Walking Into the Dawn

Before setting out for morning services, John and I stood outside of our hermitage, which overlooked the valley and the monastery below, and gazed into the pre-dawn sky; the same sky we examined the previous evening after returning from Vespers, when John pointed out to me the mighty Orion. Now, as then, the moon and stars enchanted us, and so we delayed the start of our journey down the mountainside and to the monastery. Standing close together and bundled against the crisp, very cold mountain air, we scanned the mountain ridge looking to see where the sun would make its appearance. Personally, I was ambivalent as to whether I wanted the sun to rise at all. I was quite content with the way things were.

Just as we turned to begin the downward trek my eye caught a glimpse of bright gold glittering from the top of a peak along the ridge of the mountain range. “There it is!” I cried, pointing to where I thought the sun was about to show itself. John looked, and in the manner of a man much acquainted with Nature’s ways, gently explained that I was pointing southward, not a likely location for the sun to rise. Yet we were both riveted by the radiance of the light upon the peak, and then saw another and then another peak burst as if into flame, casting brush strokes of silver and blue across the sky above the ridge.

So much light and the sun nowhere to be seen. Trepidation filled the void of expectation.

Without words passing between us, John and I turned toward the path and began walking in a silence that was pregnant with expectant wonder, the only sounds coming from our breath, and boots falling upon hard packed snow.   We walked in darkness; my mind trying to wrap itself around the beauty of the night sky, now becoming lighter and showing red across the horizon.

About thirty minutes passed and the walking produced a meditative mood of acceptance: the sun would appear in its own time – I was fairly sure of this.
John broke the silence with an urgent whisper to stop, his finger pointing toward a rise in the woods just above our hermitage. And from that place came melodious sounds that were at once familiar and obscure; high pitched feral sounds from a chorus of coyotes that, by my reckoning, were assembled just to the left of where John predicted the sun would rise. John and I listened in astonishment to the music; and when John said that these mountain creatures were singing the morning liturgy, I nodded my head in joy and wonderment. And a thought entered my mind as we continued down the slopping path that maybe today the day would break upon the earth not by the rising sun, but from the throats of a pack of wild beasts singing the morning anthems.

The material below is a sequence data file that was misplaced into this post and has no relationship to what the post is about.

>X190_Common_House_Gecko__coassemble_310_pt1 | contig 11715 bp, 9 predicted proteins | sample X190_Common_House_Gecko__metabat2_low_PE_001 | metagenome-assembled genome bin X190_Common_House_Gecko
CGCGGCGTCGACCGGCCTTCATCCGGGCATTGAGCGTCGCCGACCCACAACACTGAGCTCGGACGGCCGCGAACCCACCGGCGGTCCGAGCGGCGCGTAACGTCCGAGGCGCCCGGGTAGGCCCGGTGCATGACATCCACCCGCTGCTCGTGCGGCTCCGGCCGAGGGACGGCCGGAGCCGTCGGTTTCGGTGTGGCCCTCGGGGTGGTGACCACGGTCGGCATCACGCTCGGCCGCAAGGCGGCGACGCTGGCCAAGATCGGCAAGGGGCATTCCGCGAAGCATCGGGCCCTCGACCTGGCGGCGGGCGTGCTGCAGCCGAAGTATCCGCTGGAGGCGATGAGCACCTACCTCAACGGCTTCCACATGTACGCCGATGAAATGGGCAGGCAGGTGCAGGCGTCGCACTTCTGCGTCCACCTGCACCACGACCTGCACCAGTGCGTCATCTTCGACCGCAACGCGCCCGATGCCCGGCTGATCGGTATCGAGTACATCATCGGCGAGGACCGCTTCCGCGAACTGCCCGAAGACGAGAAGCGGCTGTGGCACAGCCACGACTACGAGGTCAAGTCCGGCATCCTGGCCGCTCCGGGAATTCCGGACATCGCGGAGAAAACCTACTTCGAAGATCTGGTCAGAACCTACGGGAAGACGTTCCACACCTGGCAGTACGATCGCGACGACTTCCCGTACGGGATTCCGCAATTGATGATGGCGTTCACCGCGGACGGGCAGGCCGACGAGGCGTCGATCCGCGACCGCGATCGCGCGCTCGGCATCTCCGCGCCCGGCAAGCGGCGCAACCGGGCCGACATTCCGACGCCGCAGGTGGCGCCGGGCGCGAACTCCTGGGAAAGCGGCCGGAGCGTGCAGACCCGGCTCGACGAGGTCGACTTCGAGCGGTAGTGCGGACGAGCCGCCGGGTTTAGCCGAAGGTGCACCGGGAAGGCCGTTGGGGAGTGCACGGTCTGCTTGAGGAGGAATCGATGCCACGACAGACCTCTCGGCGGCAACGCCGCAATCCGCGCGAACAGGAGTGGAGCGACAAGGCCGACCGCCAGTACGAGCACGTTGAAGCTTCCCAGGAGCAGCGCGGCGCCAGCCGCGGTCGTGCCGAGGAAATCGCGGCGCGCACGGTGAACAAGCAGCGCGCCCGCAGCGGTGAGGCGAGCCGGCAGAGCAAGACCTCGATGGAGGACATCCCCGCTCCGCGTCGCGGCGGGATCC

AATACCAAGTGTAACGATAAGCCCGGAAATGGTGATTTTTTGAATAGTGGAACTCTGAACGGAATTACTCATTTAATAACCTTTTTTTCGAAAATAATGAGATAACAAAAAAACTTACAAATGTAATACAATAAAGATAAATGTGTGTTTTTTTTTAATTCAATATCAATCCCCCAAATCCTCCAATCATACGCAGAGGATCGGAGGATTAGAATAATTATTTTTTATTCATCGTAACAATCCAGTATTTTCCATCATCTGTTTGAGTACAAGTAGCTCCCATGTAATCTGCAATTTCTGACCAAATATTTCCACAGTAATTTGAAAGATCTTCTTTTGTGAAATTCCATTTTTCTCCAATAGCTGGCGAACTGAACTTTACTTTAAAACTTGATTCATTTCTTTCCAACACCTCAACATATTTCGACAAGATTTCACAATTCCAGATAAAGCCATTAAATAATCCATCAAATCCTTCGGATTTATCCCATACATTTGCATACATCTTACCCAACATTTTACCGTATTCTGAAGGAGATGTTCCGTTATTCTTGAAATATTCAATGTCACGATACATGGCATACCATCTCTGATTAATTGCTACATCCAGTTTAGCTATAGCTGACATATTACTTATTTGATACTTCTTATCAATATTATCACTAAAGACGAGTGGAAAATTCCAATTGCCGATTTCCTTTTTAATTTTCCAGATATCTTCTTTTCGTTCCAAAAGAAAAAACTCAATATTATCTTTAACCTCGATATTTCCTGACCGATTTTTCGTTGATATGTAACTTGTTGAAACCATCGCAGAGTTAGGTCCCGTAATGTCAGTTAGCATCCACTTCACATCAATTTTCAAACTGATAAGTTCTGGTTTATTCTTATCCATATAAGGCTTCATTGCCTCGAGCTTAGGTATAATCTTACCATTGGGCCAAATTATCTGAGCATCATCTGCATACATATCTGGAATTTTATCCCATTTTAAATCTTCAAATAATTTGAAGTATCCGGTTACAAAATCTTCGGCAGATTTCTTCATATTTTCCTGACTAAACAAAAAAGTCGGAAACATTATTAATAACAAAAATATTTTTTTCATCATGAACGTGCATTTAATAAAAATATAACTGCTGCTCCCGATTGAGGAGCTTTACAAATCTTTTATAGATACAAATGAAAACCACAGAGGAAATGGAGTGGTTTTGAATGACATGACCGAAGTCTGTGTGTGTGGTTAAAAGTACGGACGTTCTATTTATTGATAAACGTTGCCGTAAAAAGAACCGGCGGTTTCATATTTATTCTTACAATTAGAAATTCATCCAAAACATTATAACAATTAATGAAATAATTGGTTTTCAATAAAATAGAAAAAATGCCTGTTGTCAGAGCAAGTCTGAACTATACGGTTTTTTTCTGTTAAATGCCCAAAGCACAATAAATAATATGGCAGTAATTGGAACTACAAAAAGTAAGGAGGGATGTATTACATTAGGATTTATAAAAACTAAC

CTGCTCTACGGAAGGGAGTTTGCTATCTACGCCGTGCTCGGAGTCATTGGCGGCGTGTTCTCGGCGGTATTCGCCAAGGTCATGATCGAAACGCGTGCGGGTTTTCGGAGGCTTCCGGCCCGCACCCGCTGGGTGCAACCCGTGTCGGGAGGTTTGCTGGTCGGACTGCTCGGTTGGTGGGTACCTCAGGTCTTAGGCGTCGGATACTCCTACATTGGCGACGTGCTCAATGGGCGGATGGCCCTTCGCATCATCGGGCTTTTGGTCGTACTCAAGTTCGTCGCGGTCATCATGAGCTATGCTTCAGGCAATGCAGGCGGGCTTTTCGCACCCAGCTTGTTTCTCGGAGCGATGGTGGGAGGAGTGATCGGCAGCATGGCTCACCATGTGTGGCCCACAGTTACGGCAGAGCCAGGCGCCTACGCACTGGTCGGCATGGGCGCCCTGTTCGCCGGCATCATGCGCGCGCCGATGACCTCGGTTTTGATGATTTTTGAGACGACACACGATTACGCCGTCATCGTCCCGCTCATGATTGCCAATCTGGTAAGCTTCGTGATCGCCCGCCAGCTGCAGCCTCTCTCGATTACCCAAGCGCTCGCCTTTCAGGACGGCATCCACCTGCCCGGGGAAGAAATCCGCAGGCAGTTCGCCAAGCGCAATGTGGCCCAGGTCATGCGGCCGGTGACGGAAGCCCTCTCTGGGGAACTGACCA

The mountain path leveled off as it turned into a roadway for vehicles heading to the monastery. Here we spied the snow capped peaks of Mt Sopris, now bathed in brilliant brightness and towering majestically above the lesser peaks; the glittering light from the snow illuminating the valley floor. Impulsively, I turned to the eastern ridge to see where now the sun had surely risen. For what else could explain the blinding brightness of Mt Sopris?

I looked in vain. The stone beneath the point of the sun’s trajectory had taken on a softer hue, as the black of the night turned to pre-dawn grey. But the elusive sun remained hidden.

Even the dazzling and magnificent Sopris was only a mere reflection of a greater light that was yet to come! At this moment, whatever serenity I garnered under the night sky turned to a fearsome awe, for I realized that I was in the presence of a primal, elemental power. Right here. On this road, at this moment.  And I was terrified to look into its face.

John and I walked on in silence, without speaking but with a knowing that did not require words or even thoughts. I felt our spirits joined in the wonder of who we were and where we were heading; two voyagers moving freely into unchartered space seeking the source of the truths embedded in the moon and the stars, in the sun that will rise in its time, not ours, in the primitive call heard in the wild, and in the fearsome awe that comes when we walk in darkness, under stars, guided by the inner light of a hidden power.

Ed Speedling
Philadelphia, PA